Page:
Folder records contain index information. Small folder records reside entirely within the MFT structure, while large folders are organized B-tree structures and have records with pointers to external clusters that contain folder entries that cannot be contained within the MFT structure.

The benefit of using B-tree structures is evident when NTFS enumerates files in a large folder. The B-tree structure allows NTFS to group, or index, similar file names and then search only the group that contains the file, minimizing the number of disk accesses needed to find a particular file, especially for large folders. Because of the B-tree structure, NTFS outperforms FAT for large folders because FAT must scan all file names in a large folder before listing all of the files.

How NTFS File System Works: NTFS Physical Structure (4)

September 17th, 2009 Comments off

Master File Table

When you format a volume with NTFS, Windows Server 2003 creates an MFT and metadata files on the partition. The MFT is a relational database that consists of rows of file records and columns of file attributes. It contains at least one entry for every file on an NTFS volume, including the MFT itself.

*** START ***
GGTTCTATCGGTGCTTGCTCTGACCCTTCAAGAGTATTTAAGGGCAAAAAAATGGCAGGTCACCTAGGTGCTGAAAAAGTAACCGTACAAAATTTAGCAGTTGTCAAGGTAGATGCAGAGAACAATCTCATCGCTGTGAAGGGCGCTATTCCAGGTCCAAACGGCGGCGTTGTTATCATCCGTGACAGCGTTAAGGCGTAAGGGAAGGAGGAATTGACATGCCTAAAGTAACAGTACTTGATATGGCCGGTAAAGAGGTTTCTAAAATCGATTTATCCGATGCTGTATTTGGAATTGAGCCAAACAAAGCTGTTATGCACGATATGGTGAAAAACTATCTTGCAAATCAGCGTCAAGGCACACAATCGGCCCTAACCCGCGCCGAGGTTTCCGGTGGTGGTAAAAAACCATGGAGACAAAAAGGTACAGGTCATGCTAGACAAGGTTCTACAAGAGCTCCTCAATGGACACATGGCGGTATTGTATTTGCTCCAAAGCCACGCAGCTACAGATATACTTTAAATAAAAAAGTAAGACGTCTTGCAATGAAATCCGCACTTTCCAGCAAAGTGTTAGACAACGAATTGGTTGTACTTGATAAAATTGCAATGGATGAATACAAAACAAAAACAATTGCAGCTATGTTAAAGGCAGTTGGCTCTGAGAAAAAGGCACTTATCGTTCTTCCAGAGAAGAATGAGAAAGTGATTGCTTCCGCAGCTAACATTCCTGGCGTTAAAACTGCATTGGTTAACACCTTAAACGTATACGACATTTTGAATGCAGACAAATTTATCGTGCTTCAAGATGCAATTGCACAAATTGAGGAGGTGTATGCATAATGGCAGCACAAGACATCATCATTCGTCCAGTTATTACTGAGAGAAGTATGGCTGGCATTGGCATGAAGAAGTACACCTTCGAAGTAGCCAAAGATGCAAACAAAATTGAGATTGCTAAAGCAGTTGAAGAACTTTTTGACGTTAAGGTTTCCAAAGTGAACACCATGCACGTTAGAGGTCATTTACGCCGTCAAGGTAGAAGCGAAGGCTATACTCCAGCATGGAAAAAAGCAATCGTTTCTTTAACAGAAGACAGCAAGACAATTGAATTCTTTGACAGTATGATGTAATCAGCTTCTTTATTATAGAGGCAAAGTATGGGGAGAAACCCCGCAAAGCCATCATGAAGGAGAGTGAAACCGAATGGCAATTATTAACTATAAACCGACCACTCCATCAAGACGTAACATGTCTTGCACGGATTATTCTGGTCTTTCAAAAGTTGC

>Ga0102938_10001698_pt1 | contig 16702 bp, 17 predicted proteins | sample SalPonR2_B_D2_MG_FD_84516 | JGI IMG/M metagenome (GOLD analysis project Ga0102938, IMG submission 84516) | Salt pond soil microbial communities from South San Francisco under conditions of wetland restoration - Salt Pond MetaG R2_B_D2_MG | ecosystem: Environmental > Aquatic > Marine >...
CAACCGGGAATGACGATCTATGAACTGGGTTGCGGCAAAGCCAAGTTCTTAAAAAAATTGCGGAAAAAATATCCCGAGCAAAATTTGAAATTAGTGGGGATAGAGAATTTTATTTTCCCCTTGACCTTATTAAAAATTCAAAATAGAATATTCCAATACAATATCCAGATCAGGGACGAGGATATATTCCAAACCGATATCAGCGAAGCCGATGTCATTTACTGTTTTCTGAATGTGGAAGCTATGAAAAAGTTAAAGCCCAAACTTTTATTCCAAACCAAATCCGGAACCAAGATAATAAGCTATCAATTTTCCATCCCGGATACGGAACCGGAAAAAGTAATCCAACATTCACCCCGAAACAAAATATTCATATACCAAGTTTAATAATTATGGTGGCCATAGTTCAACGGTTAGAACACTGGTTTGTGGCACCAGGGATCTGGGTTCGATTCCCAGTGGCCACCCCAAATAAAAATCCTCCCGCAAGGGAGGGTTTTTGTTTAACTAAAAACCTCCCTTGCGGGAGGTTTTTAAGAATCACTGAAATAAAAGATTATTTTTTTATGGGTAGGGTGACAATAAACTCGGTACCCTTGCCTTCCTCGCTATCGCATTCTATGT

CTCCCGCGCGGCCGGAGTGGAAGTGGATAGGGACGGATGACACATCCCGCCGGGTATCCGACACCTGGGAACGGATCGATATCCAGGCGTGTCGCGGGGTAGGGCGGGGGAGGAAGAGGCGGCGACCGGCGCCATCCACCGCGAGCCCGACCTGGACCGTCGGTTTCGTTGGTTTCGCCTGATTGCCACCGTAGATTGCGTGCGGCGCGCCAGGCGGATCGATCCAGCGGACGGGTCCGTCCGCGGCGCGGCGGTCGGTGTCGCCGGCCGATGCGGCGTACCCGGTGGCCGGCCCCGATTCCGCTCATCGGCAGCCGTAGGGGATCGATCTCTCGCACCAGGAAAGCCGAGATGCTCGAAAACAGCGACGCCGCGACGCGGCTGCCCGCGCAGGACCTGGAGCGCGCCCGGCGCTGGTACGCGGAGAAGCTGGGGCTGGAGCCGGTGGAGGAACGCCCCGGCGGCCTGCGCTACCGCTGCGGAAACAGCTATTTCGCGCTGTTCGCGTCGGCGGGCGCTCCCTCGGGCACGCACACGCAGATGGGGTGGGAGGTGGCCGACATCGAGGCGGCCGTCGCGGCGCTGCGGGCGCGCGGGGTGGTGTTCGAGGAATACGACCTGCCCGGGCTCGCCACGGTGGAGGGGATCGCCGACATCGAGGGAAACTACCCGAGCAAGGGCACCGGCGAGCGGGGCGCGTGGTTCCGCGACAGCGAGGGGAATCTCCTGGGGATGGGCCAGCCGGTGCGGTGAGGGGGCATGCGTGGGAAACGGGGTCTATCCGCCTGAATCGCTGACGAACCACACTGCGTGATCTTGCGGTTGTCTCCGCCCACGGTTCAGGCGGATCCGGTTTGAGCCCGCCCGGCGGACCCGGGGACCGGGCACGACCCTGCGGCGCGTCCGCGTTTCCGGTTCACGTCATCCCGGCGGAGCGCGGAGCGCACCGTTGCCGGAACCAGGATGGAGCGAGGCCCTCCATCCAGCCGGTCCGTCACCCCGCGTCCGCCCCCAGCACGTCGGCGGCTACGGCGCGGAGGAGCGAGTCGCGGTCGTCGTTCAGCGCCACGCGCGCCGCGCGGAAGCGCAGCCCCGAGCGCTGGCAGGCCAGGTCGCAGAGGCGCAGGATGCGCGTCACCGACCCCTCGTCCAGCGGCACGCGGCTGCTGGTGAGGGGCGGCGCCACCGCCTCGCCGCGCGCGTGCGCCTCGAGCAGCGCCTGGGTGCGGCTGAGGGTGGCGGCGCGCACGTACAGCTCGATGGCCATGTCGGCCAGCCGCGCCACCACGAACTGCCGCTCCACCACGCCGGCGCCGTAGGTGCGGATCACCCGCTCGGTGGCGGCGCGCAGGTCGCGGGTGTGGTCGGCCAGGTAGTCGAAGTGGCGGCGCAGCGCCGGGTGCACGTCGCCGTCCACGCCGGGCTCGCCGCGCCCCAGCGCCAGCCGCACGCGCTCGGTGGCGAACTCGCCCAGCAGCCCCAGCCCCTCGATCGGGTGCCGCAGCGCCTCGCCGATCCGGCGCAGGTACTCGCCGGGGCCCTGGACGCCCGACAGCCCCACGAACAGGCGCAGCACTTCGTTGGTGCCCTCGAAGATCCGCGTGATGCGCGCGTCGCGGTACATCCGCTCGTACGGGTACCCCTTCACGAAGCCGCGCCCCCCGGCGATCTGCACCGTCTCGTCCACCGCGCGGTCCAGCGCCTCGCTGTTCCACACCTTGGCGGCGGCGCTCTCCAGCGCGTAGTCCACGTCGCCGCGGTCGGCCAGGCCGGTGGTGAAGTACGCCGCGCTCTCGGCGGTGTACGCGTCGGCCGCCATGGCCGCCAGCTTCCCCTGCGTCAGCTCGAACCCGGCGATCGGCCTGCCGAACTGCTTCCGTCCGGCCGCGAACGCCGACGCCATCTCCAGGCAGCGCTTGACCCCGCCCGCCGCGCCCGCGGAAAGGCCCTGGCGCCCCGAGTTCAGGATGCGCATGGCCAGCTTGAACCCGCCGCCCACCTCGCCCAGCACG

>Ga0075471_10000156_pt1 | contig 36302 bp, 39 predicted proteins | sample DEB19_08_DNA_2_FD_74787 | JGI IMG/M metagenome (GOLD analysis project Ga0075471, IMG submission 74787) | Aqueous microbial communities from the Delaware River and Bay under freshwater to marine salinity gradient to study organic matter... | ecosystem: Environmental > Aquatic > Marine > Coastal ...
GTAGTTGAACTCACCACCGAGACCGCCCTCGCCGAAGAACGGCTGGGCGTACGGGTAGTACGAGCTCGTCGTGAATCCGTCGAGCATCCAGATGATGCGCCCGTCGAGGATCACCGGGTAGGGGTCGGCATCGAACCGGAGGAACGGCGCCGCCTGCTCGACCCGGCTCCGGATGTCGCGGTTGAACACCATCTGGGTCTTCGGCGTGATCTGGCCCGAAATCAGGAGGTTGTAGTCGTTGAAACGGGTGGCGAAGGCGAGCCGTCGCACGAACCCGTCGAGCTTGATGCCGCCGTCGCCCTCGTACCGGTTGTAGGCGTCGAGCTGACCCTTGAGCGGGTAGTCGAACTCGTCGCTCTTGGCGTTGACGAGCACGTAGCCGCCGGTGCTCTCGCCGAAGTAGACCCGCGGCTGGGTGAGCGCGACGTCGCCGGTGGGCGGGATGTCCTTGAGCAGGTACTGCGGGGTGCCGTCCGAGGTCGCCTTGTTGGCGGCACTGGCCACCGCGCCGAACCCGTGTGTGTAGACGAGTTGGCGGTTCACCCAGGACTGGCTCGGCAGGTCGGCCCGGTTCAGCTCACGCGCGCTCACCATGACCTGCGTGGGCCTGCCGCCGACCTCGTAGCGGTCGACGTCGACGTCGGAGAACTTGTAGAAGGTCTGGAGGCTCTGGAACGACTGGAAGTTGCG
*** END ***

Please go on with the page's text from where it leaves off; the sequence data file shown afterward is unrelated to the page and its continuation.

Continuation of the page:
The MFT stores the information required to retrieve files from the NTFS partition.

MFT and Metadata Files

Because the MFT stores information about itself, NTFS reserves the first 16 records of the MFT for metadata files (approximately 16 KB), which are used to describe the MFT. Metadata files that begin with a dollar sign ($) are described in the table Metadata Files Stored in the MFT. The remaining records of the MFT contain the file and folder records for each file and folder on the volume.

Metadata Files Stored in the MFT

System File File Name MFT Record Purpose of the File
Master file table $Mft 0 Contains one base file record for each file and folder on an NTFS volume. If the allocation information for a file or folder is too large to fit within a single record, other file records are allocated as well.